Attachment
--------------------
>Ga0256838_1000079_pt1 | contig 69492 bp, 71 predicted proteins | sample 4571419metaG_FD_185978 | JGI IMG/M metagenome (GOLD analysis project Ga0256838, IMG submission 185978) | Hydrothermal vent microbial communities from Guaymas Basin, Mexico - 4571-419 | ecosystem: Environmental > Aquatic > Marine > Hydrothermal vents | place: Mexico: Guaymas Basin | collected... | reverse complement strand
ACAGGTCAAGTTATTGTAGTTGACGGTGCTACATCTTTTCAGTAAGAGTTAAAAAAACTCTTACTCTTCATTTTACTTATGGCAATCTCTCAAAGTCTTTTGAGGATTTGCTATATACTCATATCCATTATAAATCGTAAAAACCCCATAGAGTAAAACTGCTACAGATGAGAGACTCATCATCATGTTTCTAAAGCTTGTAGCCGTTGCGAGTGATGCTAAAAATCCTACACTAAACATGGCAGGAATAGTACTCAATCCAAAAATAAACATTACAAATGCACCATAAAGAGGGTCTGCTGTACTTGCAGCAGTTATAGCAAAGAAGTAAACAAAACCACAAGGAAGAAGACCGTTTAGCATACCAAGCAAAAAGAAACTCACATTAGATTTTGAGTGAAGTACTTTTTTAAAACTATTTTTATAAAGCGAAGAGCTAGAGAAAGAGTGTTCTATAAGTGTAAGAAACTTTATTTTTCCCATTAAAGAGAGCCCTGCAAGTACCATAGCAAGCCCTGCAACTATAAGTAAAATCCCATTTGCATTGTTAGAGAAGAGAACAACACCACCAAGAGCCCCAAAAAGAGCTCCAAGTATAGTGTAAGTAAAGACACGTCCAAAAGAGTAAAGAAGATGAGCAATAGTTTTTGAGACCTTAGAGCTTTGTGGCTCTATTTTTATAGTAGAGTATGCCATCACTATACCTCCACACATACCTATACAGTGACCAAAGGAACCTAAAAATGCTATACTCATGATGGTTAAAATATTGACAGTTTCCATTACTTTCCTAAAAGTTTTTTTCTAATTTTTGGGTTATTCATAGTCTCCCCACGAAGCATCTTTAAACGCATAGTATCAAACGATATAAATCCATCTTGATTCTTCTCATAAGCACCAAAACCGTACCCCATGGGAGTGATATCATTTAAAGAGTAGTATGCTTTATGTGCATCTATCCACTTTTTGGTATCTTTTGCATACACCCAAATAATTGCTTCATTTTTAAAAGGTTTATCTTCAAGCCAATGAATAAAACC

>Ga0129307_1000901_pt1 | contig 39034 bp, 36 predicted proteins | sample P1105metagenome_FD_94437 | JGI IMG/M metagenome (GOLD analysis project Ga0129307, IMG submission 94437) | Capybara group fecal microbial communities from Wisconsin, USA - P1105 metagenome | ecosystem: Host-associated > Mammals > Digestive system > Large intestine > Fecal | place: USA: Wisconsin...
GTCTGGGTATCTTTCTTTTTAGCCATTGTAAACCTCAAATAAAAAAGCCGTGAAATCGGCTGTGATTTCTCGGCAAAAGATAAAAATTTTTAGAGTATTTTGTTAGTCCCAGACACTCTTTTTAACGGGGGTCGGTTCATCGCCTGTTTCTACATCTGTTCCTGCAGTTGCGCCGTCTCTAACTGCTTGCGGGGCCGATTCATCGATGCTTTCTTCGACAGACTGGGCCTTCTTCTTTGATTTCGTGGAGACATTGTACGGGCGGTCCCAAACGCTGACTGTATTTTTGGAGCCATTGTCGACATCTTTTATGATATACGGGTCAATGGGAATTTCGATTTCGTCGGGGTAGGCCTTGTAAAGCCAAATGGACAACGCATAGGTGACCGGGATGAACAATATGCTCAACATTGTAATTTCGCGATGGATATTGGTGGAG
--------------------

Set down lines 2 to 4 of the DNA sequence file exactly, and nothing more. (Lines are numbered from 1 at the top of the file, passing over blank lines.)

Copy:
ACAGGTCAAGTTATTGTAGTTGACGGTGCTACATCTTTTCAGTAAGAGTTAAAAAAACTCTTACTCTTCATTTTACTTATGGCAATCTCTCAAAGTCTTTTGAGGATTTGCTATATACTCATATCCATTATAAATCGTAAAAACCCCATAGAGTAAAACTGCTACAGATGAGAGACTCATCATCATGTTTCTAAAGCTTGTAGCCGTTGCGAGTGATGCTAAAAATCCTACACTAAACATGGCAGGAATAGTACTCAATCCAAAAATAAACATTACAAATGCACCATAAAGAGGGTCTGCTGTACTTGCAGCAGTTATAGCAAAGAAGTAAACAAAACCACAAGGAAGAAGACCGTTTAGCATACCAAGCAAAAAGAAACTCACATTAGATTTTGAGTGAAGTACTTTTTTAAAACTATTTTTATAAAGCGAAGAGCTAGAGAAAGAGTGTTCTATAAGTGTAAGAAACTTTATTTTTCCCATTAAAGAGAGCCCTGCAAGTACCATAGCAAGCCCTGCAACTATAAGTAAAATCCCATTTGCATTGTTAGAGAAGAGAACAACACCACCAAGAGCCCCAAAAAGAGCTCCAAGTATAGTGTAAGTAAAGACACGTCCAAAAGAGTAAAGAAGATGAGCAATAGTTTTTGAGACCTTAGAGCTTTGTGGCTCTATTTTTATAGTAGAGTATGCCATCACTATACCTCCACACATACCTATACAGTGACCAAAGGAACCTAAAAATGCTATACTCATGATGGTTAAAATATTGACAGTTTCCATTACTTTCCTAAAAGTTTTTTTCTAATTTTTGGGTTATTCATAGTCTCCCCACGAAGCATCTTTAAACGCATAGTATCAAACGATATAAATCCATCTTGATTCTTCTCATAAGCACCAAAACCGTACCCCATGGGAGTGATATCATTTAAAGAGTAGTATGCTTTATGTGCATCTATCCACTTTTTGGTATCTTTTGCATACACCCAAATAATTGCTTCATTTTTAAAAGGTTTATCTTCAAGCCAATGAATAAAACC

>Ga0129307_1000901_pt1 | contig 39034 bp, 36 predicted proteins | sample P1105metagenome_FD_94437 | JGI IMG/M metagenome (GOLD analysis project Ga0129307, IMG submission 94437) | Capybara group fecal microbial communities from Wisconsin, USA - P1105 metagenome | ecosystem: Host-associated > Mammals > Digestive system > Large intestine > Fecal | place: USA: Wisconsin...
GTCTGGGTATCTTTCTTTTTAGCCATTGTAAACCTCAAATAAAAAAGCCGTGAAATCGGCTGTGATTTCTCGGCAAAAGATAAAAATTTTTAGAGTATTTTGTTAGTCCCAGACACTCTTTTTAACGGGGGTCGGTTCATCGCCTGTTTCTACATCTGTTCCTGCAGTTGCGCCGTCTCTAACTGCTTGCGGGGCCGATTCATCGATGCTTTCTTCGACAGACTGGGCCTTCTTCTTTGATTTCGTGGAGACATTGTACGGGCGGTCCCAAACGCTGACTGTATTTTTGGAGCCATTGTCGACATCTTTTATGATATACGGGTCAATGGGAATTTCGATTTCGTCGGGGTAGGCCTTGTAAAGCCAAATGGACAACGCATAGGTGACCGGGATGAACAATATGCTCAACATTGTAATTTCGCGATGGATATTGGTGGAG